George Philip, MSc’21
Alcohol consumption is a widely practiced tradition during social gatherings and particularly common among young adults, but what’s disconcerting is that this ‘culture’ has recently become a silent epidemic.
My graduate research aimed to understand how the changing epidemiology of cirrhosis has influenced liver transplant wait-list registration – specifically, observing its impact among young adults. Over the past two decades, hepatitis C has been the primary etiology of concern. However, our data has shown alcohol associated liver disease (ALD) to now be the most common indication for chronic liver disease and liver transplant registration. “The burden of chronic liver disease and cirrhosis continues to increase in both Canada and the United States, with ALD contributing most to these trends.” – an excerpt from my master’s thesis.
Evidently, the Translational Medicine (TMED) graduate program at Queen’s allowed me to explore an intersectional area of study I never thought possible.
The root of my passion began during my undergraduate studies at Brock University, where I majored in Medical Sciences. In the summer after my second year, I embarked on a research project at Sunnybrook Hospital, where I sought to understand the prognostic trends of cholangiocarcinoma – an experience that ultimately led me to pursue clinical research. Additionally, during the fall and winter academic semesters, I enrolled in specialized Public Health courses that had sparked my curiosity in the field of population health.
This left me in a very peculiar state as I had cultivated a desire of further exploring and learning two distinct fields. Nevertheless, I knew I wanted to pursue graduate school with aspirations of enrolling in a program that acknowledged both my interests, and TMED was the perfect fit.
My purpose of choosing TMED was due to its unique interweaving curriculum, one that extends beyond the scope of traditional health education. Moreover, the program is the first of its kind to offer biomedical research opportunities in conjunction with clinical exposure. The interdisciplinary nature of the core courses and small class sizes exemplified experiential and collaborative learning, allowing me to achieve my highest potential. One of my favourite aspects of the program was the TMED 800 course, which presented a unique interactive patient experience that allowed me to learn about specific diseases from the patients themselves. Hearing their lived experiences evoked raw feelings of care and gratitude as I recognized the impact my research had on their daily lives and the cruciality of translational research.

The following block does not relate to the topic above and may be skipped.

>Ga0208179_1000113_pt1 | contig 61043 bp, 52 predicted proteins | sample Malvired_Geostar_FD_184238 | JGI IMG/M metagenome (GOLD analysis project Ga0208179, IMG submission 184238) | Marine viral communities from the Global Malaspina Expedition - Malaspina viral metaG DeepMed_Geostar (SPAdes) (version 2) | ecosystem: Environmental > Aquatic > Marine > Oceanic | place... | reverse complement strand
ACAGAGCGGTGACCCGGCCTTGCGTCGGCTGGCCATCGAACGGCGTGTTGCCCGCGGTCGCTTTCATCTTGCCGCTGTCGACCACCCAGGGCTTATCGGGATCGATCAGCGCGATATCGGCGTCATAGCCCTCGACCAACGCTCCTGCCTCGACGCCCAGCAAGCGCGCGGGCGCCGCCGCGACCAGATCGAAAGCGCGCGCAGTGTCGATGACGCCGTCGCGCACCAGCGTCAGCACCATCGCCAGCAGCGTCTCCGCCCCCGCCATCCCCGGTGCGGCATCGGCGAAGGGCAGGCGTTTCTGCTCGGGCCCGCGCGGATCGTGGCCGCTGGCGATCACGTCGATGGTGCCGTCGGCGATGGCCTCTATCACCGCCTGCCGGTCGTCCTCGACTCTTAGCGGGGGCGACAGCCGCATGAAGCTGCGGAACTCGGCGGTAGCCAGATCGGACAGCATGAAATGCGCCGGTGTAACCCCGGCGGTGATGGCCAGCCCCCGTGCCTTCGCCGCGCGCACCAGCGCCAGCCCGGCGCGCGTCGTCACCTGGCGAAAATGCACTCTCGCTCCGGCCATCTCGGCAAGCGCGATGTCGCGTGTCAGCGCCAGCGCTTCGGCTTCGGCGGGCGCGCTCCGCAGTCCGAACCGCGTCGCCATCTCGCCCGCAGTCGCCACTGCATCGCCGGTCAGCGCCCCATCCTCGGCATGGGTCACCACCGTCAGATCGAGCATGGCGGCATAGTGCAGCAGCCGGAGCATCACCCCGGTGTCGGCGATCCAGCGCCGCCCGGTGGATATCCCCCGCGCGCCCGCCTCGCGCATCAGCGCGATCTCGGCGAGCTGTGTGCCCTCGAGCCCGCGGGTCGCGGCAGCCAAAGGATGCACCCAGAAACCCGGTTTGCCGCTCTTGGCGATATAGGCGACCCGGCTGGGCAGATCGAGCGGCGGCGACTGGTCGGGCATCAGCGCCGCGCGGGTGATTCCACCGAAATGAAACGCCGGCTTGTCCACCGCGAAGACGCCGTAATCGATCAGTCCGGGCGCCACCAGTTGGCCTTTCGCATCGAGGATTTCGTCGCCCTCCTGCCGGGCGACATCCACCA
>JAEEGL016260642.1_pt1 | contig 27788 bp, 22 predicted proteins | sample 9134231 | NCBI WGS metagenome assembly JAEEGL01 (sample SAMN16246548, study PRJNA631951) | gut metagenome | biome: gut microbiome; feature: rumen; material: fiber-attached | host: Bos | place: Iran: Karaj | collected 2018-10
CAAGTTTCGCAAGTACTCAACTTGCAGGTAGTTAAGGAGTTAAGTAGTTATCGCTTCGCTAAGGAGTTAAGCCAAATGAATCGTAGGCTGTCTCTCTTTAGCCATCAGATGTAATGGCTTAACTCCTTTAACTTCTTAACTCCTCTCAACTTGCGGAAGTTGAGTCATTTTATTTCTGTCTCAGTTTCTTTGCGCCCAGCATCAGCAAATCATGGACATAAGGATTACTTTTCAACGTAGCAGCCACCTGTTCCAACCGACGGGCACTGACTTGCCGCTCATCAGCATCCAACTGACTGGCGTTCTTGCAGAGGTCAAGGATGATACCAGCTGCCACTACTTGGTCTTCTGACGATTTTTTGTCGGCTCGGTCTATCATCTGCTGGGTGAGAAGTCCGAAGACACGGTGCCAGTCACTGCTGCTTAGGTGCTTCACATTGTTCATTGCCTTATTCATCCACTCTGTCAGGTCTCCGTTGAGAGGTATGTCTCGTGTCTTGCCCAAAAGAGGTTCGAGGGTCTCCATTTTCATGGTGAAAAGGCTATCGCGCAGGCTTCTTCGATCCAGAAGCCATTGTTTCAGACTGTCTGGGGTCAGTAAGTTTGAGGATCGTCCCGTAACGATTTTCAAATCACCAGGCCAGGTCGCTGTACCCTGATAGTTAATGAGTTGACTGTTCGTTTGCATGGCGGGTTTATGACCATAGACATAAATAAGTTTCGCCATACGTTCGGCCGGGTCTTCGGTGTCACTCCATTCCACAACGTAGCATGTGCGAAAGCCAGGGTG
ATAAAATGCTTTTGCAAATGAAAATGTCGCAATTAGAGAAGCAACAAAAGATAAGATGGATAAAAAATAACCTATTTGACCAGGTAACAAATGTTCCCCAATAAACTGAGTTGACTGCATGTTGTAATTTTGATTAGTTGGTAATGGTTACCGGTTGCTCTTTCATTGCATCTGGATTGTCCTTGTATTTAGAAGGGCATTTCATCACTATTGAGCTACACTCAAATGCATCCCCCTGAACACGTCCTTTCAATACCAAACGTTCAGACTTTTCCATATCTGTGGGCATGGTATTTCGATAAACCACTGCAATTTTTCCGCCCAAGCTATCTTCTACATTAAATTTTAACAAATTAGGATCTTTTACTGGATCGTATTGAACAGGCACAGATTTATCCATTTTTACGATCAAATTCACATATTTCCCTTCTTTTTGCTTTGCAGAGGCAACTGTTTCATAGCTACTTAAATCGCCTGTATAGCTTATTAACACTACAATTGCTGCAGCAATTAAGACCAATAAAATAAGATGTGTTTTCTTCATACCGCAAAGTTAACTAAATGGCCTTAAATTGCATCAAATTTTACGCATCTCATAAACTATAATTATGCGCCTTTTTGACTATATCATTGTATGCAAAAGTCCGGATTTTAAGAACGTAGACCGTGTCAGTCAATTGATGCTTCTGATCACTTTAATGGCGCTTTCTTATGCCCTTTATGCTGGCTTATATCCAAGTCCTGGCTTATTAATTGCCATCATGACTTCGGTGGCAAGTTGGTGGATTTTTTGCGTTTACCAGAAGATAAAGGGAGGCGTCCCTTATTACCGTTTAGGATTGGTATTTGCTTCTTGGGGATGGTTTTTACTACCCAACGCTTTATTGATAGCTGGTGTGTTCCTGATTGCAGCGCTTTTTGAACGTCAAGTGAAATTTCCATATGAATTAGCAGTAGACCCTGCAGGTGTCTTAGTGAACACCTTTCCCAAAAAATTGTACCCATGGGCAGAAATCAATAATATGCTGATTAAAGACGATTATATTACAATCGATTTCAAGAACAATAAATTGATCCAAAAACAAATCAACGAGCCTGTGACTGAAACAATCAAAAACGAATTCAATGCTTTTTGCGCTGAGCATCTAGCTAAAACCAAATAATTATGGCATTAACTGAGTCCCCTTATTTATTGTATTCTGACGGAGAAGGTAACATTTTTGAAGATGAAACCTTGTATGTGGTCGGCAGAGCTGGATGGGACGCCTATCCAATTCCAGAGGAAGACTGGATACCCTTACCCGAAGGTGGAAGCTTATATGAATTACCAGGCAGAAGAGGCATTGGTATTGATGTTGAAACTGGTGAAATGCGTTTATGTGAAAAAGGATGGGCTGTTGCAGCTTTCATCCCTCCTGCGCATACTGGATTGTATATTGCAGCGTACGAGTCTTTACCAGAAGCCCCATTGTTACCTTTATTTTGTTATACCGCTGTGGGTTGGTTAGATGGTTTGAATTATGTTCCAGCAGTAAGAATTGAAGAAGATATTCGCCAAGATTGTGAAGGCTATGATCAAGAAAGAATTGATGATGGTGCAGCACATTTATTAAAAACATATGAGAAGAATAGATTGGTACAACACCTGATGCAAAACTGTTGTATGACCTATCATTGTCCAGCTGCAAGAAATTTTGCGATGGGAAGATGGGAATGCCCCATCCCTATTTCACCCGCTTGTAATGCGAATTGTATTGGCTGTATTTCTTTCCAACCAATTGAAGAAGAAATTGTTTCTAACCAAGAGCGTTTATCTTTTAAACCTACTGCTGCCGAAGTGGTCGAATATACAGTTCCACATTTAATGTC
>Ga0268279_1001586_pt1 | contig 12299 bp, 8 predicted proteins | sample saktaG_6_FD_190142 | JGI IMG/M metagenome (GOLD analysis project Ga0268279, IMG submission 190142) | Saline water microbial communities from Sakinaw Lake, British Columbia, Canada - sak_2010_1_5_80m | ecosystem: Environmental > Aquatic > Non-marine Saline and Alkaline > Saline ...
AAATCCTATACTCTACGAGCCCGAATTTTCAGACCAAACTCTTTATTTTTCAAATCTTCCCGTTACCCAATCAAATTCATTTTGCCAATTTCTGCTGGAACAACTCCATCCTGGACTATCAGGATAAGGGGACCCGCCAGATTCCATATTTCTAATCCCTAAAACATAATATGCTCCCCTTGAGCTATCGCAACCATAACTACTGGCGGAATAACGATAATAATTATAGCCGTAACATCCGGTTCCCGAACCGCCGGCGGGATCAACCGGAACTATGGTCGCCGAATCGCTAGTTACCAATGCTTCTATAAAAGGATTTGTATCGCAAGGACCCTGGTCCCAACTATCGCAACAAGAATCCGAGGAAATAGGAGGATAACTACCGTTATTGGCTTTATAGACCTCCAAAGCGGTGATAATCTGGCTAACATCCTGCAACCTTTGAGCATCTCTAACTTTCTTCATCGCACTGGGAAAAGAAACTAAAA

Translational medicine plays an integral role within the realm of scientific discovery, biomedical research, and health outcomes. Recognizing this, TMED permitted me to carve out a personalized niche in the advancement of liver disease discovery and provided me with the opportunity to apply it from a population health perspective.
The MSc in TMED complements my future goal of working along the intersections of translational research and population health. Furthermore, the program has equipped me with sufficient knowledge in bridging the gap between “bench to bedside to policy”, where my vision of translating evidence-based research into practice becomes a nearby reality. Presently, I am pursuing a PhD in Health and Rehabilitation Sciences at Western University, with hopes of empowering change among marginalized populations and improving the quality of care they receive.